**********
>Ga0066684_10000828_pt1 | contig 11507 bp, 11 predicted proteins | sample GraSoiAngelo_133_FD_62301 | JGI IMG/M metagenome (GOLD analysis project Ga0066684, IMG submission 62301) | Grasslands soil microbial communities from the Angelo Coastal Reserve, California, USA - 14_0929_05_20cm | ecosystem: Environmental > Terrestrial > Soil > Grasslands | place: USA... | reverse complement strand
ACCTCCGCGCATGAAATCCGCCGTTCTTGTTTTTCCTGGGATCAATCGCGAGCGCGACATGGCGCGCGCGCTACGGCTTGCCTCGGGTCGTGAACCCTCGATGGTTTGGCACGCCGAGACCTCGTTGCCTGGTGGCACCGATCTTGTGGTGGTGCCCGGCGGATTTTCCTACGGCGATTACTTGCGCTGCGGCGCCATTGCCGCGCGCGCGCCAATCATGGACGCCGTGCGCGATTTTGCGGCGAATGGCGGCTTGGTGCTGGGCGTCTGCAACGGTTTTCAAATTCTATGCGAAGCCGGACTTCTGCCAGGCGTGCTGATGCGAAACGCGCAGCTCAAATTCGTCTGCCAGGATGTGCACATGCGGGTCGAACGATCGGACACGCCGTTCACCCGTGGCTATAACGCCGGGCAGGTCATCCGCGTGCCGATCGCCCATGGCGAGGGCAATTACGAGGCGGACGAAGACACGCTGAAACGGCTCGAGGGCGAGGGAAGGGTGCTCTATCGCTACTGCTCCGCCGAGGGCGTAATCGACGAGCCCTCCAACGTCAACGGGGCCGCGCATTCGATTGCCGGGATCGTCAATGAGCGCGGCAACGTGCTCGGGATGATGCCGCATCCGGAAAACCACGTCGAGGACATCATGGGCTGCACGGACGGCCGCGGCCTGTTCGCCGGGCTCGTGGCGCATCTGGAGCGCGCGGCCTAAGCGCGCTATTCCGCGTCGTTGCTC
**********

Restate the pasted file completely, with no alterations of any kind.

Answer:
>Ga0066684_10000828_pt1 | contig 11507 bp, 11 predicted proteins | sample GraSoiAngelo_133_FD_62301 | JGI IMG/M metagenome (GOLD analysis project Ga0066684, IMG submission 62301) | Grasslands soil microbial communities from the Angelo Coastal Reserve, California, USA - 14_0929_05_20cm | ecosystem: Environmental > Terrestrial > Soil > Grasslands | place: USA... | reverse complement strand
ACCTCCGCGCATGAAATCCGCCGTTCTTGTTTTTCCTGGGATCAATCGCGAGCGCGACATGGCGCGCGCGCTACGGCTTGCCTCGGGTCGTGAACCCTCGATGGTTTGGCACGCCGAGACCTCGTTGCCTGGTGGCACCGATCTTGTGGTGGTGCCCGGCGGATTTTCCTACGGCGATTACTTGCGCTGCGGCGCCATTGCCGCGCGCGCGCCAATCATGGACGCCGTGCGCGATTTTGCGGCGAATGGCGGCTTGGTGCTGGGCGTCTGCAACGGTTTTCAAATTCTATGCGAAGCCGGACTTCTGCCAGGCGTGCTGATGCGAAACGCGCAGCTCAAATTCGTCTGCCAGGATGTGCACATGCGGGTCGAACGATCGGACACGCCGTTCACCCGTGGCTATAACGCCGGGCAGGTCATCCGCGTGCCGATCGCCCATGGCGAGGGCAATTACGAGGCGGACGAAGACACGCTGAAACGGCTCGAGGGCGAGGGAAGGGTGCTCTATCGCTACTGCTCCGCCGAGGGCGTAATCGACGAGCCCTCCAACGTCAACGGGGCCGCGCATTCGATTGCCGGGATCGTCAATGAGCGCGGCAACGTGCTCGGGATGATGCCGCATCCGGAAAACCACGTCGAGGACATCATGGGCTGCACGGACGGCCGCGGCCTGTTCGCCGGGCTCGTGGCGCATCTGGAGCGCGCGGCCTAAGCGCGCTATTCCGCGTCGTTGCTC